Okay, now we're ready to revisit the big boys--I have three more and then I'll desist. Full Sail, apparently also availing themselves of the chance to brew something special, is sending Vesuvius, a Belgian golden. If it is akin to the landmark version, Duvel, we're in for a treat. (In this case, golden is not a euphemism for "weak"--Vesuvius is 8.5% abv.) The McMenamin Brothers rarely catch my eye with their beer. Their architecture, definitely--not their beer. But White Lightning Imperial Whisky Stout? I'm paying very close attention. (

Years ago, Eugene's now-defunct Wild Duck Brewery made a strong ale called Sasquatch. It was perhaps my favorite big beer, a fantastic way to end a brewfest once my tongue could no longer distinguish subtle flavors. Each year, at the end of the OBF, I greatly missed its passing (as well as the man who brewed it, Glen Falconer, who died in 2002). While I will always miss Glen, I finally found a beer to rival Sasquatch: Pliny the Elder from Russian River. Named for the Roman who gave the name to hops ("lupus Salictarius," or "wolf among scrubs"), he was also ironically killed in the eruption of Mt. Vesuvius--a fact about which Full Sail may or may not care. It fills a long-vacant need. Whatever you do, save a token for Pliny. You might even offer a toast for the Sasquatch of your choice.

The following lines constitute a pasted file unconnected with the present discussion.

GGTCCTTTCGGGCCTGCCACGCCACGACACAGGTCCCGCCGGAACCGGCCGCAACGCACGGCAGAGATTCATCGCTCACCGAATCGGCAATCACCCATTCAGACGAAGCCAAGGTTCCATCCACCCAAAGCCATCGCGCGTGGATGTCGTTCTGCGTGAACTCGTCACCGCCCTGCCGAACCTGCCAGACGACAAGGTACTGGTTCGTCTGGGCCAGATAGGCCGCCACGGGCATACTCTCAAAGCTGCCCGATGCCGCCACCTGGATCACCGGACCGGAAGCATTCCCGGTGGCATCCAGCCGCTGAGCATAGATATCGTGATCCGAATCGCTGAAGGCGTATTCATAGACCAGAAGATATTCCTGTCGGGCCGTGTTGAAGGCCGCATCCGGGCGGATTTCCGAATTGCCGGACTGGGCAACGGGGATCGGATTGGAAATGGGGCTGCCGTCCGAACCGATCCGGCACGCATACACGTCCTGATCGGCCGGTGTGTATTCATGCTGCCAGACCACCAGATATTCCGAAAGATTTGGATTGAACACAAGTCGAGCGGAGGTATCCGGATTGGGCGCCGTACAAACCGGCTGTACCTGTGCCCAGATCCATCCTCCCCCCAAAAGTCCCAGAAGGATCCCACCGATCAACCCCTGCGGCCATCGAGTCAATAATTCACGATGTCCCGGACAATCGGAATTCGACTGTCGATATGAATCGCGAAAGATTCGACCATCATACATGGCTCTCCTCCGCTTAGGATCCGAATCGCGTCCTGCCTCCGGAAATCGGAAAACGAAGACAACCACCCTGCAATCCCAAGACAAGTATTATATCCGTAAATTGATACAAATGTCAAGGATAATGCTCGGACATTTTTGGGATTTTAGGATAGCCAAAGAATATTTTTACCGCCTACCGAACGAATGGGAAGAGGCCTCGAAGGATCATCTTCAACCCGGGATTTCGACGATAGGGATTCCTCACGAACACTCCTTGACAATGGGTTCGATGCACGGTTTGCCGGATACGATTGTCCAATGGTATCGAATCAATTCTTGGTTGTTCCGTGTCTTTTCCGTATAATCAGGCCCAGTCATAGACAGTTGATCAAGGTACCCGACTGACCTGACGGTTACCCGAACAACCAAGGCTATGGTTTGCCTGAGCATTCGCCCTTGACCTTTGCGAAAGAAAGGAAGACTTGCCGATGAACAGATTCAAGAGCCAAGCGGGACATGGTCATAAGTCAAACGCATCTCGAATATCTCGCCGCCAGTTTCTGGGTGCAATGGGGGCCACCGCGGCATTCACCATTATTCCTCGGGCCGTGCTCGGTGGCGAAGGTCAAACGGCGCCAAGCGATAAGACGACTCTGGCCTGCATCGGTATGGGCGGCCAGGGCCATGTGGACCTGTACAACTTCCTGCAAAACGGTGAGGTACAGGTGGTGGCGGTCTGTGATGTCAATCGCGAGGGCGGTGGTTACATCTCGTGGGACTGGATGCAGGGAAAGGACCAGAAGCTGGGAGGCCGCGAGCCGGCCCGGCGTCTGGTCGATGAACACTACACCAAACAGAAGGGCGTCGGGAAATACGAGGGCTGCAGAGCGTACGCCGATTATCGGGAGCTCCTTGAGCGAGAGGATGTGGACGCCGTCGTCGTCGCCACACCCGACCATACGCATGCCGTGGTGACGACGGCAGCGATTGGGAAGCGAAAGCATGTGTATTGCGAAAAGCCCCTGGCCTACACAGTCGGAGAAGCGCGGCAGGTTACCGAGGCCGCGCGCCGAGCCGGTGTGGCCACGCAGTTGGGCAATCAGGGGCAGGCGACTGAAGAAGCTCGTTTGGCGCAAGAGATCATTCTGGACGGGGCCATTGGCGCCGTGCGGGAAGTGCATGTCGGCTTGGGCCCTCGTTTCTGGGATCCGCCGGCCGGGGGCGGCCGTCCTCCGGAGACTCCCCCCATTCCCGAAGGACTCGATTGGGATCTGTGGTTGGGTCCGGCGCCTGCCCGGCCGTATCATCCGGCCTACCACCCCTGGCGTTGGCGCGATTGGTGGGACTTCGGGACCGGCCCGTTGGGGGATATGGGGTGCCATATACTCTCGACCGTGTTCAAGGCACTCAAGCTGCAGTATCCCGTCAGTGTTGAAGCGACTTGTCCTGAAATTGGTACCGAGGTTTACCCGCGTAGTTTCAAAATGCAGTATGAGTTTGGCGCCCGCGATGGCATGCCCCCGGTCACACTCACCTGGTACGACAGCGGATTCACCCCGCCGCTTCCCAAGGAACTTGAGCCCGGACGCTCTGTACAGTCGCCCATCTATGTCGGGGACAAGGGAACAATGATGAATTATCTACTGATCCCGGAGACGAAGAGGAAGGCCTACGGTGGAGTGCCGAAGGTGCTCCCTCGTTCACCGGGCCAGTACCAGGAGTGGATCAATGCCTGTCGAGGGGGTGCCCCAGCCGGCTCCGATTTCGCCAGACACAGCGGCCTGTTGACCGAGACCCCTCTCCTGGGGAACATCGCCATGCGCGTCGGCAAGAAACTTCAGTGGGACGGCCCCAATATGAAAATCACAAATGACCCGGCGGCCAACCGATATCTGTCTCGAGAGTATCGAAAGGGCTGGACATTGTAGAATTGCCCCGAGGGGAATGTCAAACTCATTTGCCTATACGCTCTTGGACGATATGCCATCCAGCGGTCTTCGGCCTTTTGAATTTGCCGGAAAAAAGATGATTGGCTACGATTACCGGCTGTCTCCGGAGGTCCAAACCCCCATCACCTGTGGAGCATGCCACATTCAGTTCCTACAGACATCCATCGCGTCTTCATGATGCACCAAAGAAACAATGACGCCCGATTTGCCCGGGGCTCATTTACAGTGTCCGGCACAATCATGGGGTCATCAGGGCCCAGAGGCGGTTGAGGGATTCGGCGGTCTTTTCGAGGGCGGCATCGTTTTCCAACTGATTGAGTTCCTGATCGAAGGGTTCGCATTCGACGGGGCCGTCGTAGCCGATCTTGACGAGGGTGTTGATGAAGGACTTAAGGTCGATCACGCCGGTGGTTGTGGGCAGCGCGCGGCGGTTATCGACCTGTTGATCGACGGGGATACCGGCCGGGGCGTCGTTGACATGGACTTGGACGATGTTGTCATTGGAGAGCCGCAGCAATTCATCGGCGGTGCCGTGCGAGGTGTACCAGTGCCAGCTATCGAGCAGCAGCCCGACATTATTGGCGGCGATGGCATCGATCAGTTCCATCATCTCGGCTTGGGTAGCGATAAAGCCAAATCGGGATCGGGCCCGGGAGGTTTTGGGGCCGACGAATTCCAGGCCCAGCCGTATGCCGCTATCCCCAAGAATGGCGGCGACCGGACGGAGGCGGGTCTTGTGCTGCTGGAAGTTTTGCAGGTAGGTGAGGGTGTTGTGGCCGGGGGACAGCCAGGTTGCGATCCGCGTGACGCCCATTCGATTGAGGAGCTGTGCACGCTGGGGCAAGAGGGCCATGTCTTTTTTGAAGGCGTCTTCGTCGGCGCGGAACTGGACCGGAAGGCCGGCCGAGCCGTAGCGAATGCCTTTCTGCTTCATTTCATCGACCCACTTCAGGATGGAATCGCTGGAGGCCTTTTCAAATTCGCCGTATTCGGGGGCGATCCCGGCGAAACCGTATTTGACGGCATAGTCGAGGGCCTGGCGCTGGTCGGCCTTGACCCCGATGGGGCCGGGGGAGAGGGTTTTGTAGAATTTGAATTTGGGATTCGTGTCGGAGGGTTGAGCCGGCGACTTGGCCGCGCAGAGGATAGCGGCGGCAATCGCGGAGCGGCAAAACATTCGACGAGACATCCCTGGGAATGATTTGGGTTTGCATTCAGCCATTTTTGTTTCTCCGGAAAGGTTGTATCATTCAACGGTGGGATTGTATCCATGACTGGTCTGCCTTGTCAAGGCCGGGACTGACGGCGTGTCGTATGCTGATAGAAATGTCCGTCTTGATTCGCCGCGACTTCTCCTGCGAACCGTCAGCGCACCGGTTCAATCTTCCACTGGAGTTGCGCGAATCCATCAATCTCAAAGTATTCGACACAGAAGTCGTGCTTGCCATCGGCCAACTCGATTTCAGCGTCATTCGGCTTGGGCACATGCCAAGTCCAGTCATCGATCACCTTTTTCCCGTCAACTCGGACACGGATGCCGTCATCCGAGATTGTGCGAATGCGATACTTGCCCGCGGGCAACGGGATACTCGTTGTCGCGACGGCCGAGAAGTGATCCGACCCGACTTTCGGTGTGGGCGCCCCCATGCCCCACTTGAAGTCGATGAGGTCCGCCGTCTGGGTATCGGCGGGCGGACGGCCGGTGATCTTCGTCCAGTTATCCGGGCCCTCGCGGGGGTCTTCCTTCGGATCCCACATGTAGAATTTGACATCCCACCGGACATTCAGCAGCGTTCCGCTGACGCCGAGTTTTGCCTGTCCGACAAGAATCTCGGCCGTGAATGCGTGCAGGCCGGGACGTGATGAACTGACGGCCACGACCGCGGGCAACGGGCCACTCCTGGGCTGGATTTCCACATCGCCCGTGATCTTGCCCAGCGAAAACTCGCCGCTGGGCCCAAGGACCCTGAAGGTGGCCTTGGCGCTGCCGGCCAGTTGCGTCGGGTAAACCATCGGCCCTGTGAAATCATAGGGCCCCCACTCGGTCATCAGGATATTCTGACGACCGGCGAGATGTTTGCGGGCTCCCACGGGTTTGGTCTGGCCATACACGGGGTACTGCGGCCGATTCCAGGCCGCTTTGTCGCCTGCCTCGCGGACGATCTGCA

That's sixteen beers, which ought to at least get you started. Report back and let us know what you found. Cheers!

[This is a slightly altered version of a post from BlueOregon. Read the longer version there.]


  1. This comment has been removed by a blog administrator.

  2. I tried the whiskey stout and the Lucky Lab today. I liked the stout, a little light for my taste, but good flavor and almost too easy to drink. I tried the Lucky lab Steam, but I have to say I like the original better, as well as the Laurelwood seasonal last year.

    Going back for more tomorrow.

    Just found your blog today, plan on reading regularly.


  3. No matter what the Lucky Lab brews, it always tastes like something on the pale-IPA continuum, and that steam was the same. Anyone who got the pour expecting something like Anchor went away wondering if they got the right beer. Not bad, just not a steam.

    Very brief first reax. Thumbs up to: Ned (Flanders Red), Bifrost, Vesuvius, Hooligan, Pliny, Bell's, Sweaty Betty.

    Thumbs down to Jack Russell's farmhouse. Something off there.

    On the whisky stout, I would have liked a little more balance--it was awfully sweet and could have handled some additional hopping.